Often when you’re focusing on cars you do have a must form tubes with bends, depressions or any other shapes within them. You might be working on carbon steel oval tube, intercooler plumbing, a cylindrical airbox, and even heater or turbo oil drain plumbing. Exactly how do you form these bent pieces of tube?
Should you be making something similar to an exhaust or intercooler plumbing, buying pre-formed bends then joining these is the most effective way to go.
The bends – best are mandrel bends where the internal diameter remains constant – can be found in steel, stainless or aluminium. An exhaust should use the steel or stainless bends, while intercooler plumbing can use any one of the three types of metal.
Joining from the bends may be completed by welding – MIG, TIG or gas welding in the matter of both steels, or TIG with regards to the aluminium bends.
When you don’t use a welder, tape the bends together after placing ‘witness marks’ (where you have used a marker to run a line down the pipe and all over the join, showing the way the bits align) after which consider the assembly to some welder.
Mandrel bends can be purchased in a range of angles (eg 15, 45, 90 180 degrees) and diameters from about 1.5 inch to 4 inches.
When coming up with plumbing using these bends, ensure you:
Work with a friction saw with a large diameter blade to cut the bends to length. Don’t try using a hacksaw – it is almost impossible to create a cut which is sufficiently straight it might be easily matched to another bend.
Do not cut the bends anywhere except where they can be straight – cutting in the bend itself will reveal a wall thickness thinner compared to unbent tube (since the wall has become stretched) so the weld is more prone to intrude as well as the join will probably be weaker than whether it were made in which the tube is straight.
Should you use mild steel bends to form intercooler plumbing, the very last result could be blasted, undercoated and then powder-coated to get a durable and professional final result. Stainless steel or aluminium may be polished.
The advantage here is you can make the bend the actual required angle, as an alternative to being restricted to the angles in which preformed bends are offered. The downside is except if you have a really expensive mandrel bender sitting in your house workshop, the bends may have a qualification of crush and you may get some wastage before you get a bend you’re completely happy with.
Generally it’s not truly worth trying to produce your very own bends in large diameter tube. A oval tube that utilizes a hydraulic jack and curved tooling is designed for heavy-wall pipe and definately will give poor bends in thin-wall tube. (However, in an emergency you might be able to pull off sand-filling the thin-wall tube – see later.)
However, small diameter tube may be successfully bent with a hand bender such as this one. It arrives with dies to fit 3/8 inch, ½ inch, 9/16 inch, 5/8 inch, ¾ inch and 7/8 inch (most tube sizes are imperial).
Here is a piece of 5/8 inch diameter steel tube bent with a hand bender such as that shown above. It is an oil drain pipe for a turbo.
If you want to gain some clearance, it really is possible to ‘ovalise’ round tube – even when you use a preformed bend.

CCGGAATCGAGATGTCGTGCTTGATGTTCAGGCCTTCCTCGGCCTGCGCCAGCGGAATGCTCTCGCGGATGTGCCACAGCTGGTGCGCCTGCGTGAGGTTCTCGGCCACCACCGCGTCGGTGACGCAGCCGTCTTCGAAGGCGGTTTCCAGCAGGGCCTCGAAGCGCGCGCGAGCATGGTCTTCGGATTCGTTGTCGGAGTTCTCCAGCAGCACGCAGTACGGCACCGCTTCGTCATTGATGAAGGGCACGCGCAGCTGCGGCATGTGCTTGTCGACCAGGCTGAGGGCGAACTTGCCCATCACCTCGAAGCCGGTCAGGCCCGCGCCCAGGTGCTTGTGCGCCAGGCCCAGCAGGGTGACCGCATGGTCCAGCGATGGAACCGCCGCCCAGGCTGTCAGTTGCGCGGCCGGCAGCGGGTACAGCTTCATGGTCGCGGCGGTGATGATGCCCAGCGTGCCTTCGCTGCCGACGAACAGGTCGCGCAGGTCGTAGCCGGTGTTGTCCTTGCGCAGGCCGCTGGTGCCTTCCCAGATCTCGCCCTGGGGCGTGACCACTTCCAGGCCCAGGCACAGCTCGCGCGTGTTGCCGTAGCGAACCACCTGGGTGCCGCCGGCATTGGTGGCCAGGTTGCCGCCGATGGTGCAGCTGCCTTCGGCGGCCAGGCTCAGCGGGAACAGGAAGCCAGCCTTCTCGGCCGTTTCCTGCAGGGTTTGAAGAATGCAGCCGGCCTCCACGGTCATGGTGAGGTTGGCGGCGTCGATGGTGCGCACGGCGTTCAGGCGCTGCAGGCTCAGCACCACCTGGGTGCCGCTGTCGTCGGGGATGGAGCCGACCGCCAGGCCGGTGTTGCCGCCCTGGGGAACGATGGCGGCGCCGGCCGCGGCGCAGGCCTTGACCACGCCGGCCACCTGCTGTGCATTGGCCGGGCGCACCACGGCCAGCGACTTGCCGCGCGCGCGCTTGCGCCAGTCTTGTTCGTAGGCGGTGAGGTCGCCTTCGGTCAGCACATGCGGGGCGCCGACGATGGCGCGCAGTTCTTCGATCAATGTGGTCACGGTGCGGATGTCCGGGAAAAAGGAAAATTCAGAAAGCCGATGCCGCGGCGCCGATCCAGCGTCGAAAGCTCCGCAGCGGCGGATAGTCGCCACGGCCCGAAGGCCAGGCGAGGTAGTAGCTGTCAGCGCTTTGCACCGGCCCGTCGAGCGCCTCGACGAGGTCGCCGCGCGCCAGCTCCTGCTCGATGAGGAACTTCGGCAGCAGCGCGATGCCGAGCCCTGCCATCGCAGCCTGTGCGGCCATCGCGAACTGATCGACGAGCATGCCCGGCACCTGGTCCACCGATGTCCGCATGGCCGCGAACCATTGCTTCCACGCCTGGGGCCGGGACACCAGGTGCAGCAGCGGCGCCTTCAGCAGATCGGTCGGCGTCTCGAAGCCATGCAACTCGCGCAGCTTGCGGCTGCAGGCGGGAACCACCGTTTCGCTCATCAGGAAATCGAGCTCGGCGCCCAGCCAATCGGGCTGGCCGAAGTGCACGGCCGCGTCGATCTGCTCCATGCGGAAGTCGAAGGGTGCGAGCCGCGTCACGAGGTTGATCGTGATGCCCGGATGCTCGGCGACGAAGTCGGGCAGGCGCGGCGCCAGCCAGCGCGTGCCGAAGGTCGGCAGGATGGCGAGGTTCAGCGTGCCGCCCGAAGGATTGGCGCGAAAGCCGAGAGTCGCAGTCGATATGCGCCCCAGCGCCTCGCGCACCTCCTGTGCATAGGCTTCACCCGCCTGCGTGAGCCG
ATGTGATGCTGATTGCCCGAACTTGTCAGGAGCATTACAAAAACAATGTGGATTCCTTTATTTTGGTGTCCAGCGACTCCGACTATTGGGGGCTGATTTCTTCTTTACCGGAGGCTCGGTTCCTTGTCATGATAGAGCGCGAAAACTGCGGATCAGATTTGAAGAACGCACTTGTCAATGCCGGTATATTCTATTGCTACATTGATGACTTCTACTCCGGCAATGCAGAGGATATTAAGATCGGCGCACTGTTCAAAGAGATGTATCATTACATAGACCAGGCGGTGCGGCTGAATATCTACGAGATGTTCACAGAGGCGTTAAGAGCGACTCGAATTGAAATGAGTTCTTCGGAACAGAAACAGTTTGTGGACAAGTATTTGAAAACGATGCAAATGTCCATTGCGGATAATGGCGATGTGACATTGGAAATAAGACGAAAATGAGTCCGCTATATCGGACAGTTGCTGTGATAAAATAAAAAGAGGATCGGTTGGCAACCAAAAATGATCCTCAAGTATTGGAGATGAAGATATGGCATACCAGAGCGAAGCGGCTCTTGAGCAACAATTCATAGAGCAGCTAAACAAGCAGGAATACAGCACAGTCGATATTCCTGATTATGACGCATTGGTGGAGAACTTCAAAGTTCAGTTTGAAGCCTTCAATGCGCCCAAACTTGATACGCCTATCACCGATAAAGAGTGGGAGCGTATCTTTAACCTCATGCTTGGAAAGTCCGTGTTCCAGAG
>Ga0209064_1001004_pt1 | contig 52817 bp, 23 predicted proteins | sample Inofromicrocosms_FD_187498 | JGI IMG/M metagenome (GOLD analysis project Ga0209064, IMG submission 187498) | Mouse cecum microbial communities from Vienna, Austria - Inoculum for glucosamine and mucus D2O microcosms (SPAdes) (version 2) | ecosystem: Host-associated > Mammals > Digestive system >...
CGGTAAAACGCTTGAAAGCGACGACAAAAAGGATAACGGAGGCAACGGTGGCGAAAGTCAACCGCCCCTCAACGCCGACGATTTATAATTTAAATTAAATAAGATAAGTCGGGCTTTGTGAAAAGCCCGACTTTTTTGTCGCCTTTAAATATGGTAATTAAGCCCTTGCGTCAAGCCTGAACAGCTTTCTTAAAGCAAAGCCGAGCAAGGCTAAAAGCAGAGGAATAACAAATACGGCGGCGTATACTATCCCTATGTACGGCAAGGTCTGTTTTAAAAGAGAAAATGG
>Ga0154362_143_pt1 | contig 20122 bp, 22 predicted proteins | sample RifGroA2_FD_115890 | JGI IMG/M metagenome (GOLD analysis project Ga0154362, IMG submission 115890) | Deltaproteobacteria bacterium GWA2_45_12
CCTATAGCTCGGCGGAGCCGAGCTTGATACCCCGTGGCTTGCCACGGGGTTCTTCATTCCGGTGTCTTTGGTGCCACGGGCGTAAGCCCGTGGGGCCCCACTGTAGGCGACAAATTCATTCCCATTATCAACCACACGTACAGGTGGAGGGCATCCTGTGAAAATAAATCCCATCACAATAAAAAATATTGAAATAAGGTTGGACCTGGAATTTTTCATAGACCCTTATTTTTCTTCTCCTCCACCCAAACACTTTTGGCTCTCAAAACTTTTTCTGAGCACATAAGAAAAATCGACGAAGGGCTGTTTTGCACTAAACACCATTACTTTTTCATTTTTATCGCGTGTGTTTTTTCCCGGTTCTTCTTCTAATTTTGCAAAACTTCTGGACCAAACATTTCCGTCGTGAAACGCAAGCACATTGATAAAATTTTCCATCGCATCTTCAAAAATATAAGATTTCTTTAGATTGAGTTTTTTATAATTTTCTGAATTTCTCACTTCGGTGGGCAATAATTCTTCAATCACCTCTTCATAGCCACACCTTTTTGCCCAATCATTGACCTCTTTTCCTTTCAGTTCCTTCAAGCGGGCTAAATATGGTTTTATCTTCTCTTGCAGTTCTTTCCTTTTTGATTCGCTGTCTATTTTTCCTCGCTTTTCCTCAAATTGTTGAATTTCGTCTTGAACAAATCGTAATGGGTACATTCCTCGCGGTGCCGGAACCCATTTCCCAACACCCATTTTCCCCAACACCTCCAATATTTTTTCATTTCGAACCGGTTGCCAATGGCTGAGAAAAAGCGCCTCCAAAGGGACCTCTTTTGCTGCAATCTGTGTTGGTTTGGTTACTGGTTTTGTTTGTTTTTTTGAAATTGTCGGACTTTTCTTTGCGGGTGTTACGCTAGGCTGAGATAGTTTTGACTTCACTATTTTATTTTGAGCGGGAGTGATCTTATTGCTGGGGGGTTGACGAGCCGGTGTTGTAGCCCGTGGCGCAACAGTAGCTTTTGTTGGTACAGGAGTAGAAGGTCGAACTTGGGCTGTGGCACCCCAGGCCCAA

The key is to fill the tube by using a coarse sand prior to starting to reshape it. The coarse sand has lots of voids between your grains that can progressively close-as the tube is squashed. The actual existence of the sand resists the change fit, giving the tube more support so preventing deformation from the wrong directions.
This 2.5-inch mandrel bend was applied as a turbo dump pipe – it’s shown here after being ovalised. It absolutely was ovalised for two reasons – firstly, the oval shape matched the exhaust dexopky14 from the turbo, and secondly, the oval shape needed to continue down the tube to provide clearance to the alternator and steering tie rod (shown in its worse position of maximum suspension droop and full right-hand lock).
The bend was first filled with coarse river sand. Remember that if you intend heating the tube (eg with the oxy) the sand has to be absolutely dry. Here the sand is shown within a cast iron baking tray drying out over a wood stove.
After being full of sand, the ends in the tube were capped with aluminium foil and tape. Contrary to first thoughts, the final caps aren’t under a great deal of pressure – the sand doesn’t flow along the pipe that easily.
The sand-filled pipe was then put into a hydraulic press. Two hefty components of flat timber were placed above and underneath the pipe, using a steel plate placed underneath the press’s ram. A clamp was applied to prevent the arms of your bend spreading as being the ovalisation occurred. In this instance the work was done with no tube being heated.
The pipe will endeavour to form a figure-8 cross-sectional shape because it is being compressed; the outer edges might be pressed separately (as is also occurring here) to decrease their height as required. Note the usage of the timber block – this deforms just a little and spreads the load. Consumption of a metal plate straight around the tube will often dent the tube.
Make certain you look into the sand level during the pressing process – since the grains are crushed together, the amount can drop.
For those who have a requirement for clearance at only one spot, you can place a depression in the wall of your tube. As was described above, ideal results occur if the tube is first filled up with sand.
This corrugated stainless steel pipe needed a dent placed in its wall to provide adequate clearance into a starter motor solenoid. The dent was put into the tube (ex truck exhaust tube) as the first step once the tube was cut to length.
Keep in mind that this approach gave a far neater result than utilizing a ball-pein hammer and forming the depression by traditional panel beating techniques.